R.I.P. James Tague, who was struck by debris from a ricocheted bullet that was fired during the assassination of President John F. Kennedy and the wounding of Texas Governor John Connally on November 22, 1963 in Dallas, Texas.
Ironically, (or not as the case may be) Mr. Tague was banned from Dealey Plaza for the ceremonies commemorating observance of the 50th anniversary of the day when the 35th President of the United States was assassinated and he himself, James Tague, was wounded during the same attack.
Mr. Tague was a part of that history. The fact that Mr. Tague was wounded by a shot that missed its target effected the outcome of the conclusions reached in the Warren Commission Report in no less than dramatic fashion. Because the FBI had already determined that the maximum number of shots that could have possibly been fired–by one man from a Mannlicher Carcano bolt action rifle within the time allotted–was no more that three (3), it became necessary for the authors of the official story to contrive an extraordinarily implausible “theory” in order to explain all of the wounds without conceding the possibility of more than one shooter.
Since one bullet accounted for the fatal head-shot to JFK, and one bullet accounted for the wound to Mr. Tague, that left only one bullet to account for the remaining wounds, seven (7) in all, to both President Kennedy and Governor John Connally. According to the Warren Report, the remaining wounds consisted of an entrance wound to JFK’s back (“neck” in the report), an exit wound from JFK’s throat, an entrance wound into Connally’s back, an exit wound out of Connally’s right chest (after its having broken two ribs), an entrance wound into Connally’s right wrist, shattering his dense radius bone on impact, an exit wound out of Connally’s wrist, and a final entrance wound into Connally’s left thigh.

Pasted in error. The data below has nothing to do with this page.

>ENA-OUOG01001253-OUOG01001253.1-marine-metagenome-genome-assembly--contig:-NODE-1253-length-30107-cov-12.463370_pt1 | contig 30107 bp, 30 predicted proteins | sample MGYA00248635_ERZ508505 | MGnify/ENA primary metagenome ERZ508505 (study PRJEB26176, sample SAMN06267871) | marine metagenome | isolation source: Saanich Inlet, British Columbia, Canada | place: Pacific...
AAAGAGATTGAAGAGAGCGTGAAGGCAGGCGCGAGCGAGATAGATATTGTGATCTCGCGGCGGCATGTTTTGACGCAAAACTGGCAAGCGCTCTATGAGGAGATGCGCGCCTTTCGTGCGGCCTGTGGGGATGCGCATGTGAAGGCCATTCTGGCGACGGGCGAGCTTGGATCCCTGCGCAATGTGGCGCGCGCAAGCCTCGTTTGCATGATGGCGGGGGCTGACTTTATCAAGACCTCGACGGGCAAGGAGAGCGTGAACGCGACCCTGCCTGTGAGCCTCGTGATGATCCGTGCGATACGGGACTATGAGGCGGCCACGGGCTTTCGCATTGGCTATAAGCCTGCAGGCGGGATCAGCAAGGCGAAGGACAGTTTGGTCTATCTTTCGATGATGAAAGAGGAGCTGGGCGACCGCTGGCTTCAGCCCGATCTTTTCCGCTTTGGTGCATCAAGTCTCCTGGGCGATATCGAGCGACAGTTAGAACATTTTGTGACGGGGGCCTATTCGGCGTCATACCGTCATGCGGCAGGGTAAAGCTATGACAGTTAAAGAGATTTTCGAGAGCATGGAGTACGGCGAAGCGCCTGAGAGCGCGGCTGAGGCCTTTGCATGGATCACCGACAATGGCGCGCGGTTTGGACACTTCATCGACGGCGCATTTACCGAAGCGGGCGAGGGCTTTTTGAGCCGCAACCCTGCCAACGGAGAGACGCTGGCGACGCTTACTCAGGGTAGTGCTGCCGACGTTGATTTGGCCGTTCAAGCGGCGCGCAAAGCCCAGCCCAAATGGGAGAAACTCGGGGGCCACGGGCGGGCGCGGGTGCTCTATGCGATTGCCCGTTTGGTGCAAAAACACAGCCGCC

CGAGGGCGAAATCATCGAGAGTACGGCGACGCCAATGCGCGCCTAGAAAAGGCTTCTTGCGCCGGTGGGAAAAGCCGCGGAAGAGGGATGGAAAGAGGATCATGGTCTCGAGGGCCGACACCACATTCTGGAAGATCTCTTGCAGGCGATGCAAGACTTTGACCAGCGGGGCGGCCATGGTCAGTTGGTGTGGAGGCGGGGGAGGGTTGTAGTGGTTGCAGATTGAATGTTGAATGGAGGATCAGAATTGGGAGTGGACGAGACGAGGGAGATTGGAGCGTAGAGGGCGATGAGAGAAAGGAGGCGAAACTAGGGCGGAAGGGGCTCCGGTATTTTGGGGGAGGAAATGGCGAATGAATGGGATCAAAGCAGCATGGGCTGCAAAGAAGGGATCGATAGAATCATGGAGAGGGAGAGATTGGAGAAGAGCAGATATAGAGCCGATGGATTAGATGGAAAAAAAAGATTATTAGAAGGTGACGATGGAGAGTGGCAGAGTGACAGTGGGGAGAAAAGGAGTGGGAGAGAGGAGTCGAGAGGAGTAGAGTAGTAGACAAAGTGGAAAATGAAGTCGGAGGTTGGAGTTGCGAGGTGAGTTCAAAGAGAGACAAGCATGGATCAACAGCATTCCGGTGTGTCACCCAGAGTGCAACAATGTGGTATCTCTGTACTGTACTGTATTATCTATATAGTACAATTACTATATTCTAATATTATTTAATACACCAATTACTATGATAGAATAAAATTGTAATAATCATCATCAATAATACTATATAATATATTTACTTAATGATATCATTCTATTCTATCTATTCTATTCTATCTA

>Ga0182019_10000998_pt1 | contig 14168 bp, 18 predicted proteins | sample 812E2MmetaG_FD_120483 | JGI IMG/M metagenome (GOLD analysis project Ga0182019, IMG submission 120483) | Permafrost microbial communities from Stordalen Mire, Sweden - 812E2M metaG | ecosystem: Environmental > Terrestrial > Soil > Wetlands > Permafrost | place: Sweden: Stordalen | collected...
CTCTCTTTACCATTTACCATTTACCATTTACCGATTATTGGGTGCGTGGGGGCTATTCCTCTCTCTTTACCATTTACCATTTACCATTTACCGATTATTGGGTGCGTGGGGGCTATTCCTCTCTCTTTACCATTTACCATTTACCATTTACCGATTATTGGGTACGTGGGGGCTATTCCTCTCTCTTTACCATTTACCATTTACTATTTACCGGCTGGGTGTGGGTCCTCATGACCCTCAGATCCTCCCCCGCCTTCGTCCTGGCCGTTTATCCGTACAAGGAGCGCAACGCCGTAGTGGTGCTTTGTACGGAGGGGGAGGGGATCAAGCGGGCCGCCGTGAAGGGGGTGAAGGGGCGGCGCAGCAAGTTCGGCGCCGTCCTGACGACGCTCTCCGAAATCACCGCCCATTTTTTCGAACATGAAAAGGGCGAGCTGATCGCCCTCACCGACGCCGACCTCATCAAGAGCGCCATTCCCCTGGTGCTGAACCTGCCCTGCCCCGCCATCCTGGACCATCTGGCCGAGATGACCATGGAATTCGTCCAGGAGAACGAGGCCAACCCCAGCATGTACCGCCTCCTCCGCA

The bullet became Commission Exhibit 399 after turning up at Parkland Memorial Hospital where the Commission concluded that it must have rolled out of Connally’s thigh in near pristine condition and was later “found” on a stretcher.
Had James Tague not been where he was that day–to account for one of the three bullets–the deception of the Official Fairy Tale might have been more difficult to expose. As it was, the Commission, stuck with the FBI’s three (3) bullet limit, was forced to an explanation that is demonstrably absurd on its face. [See YouTube below]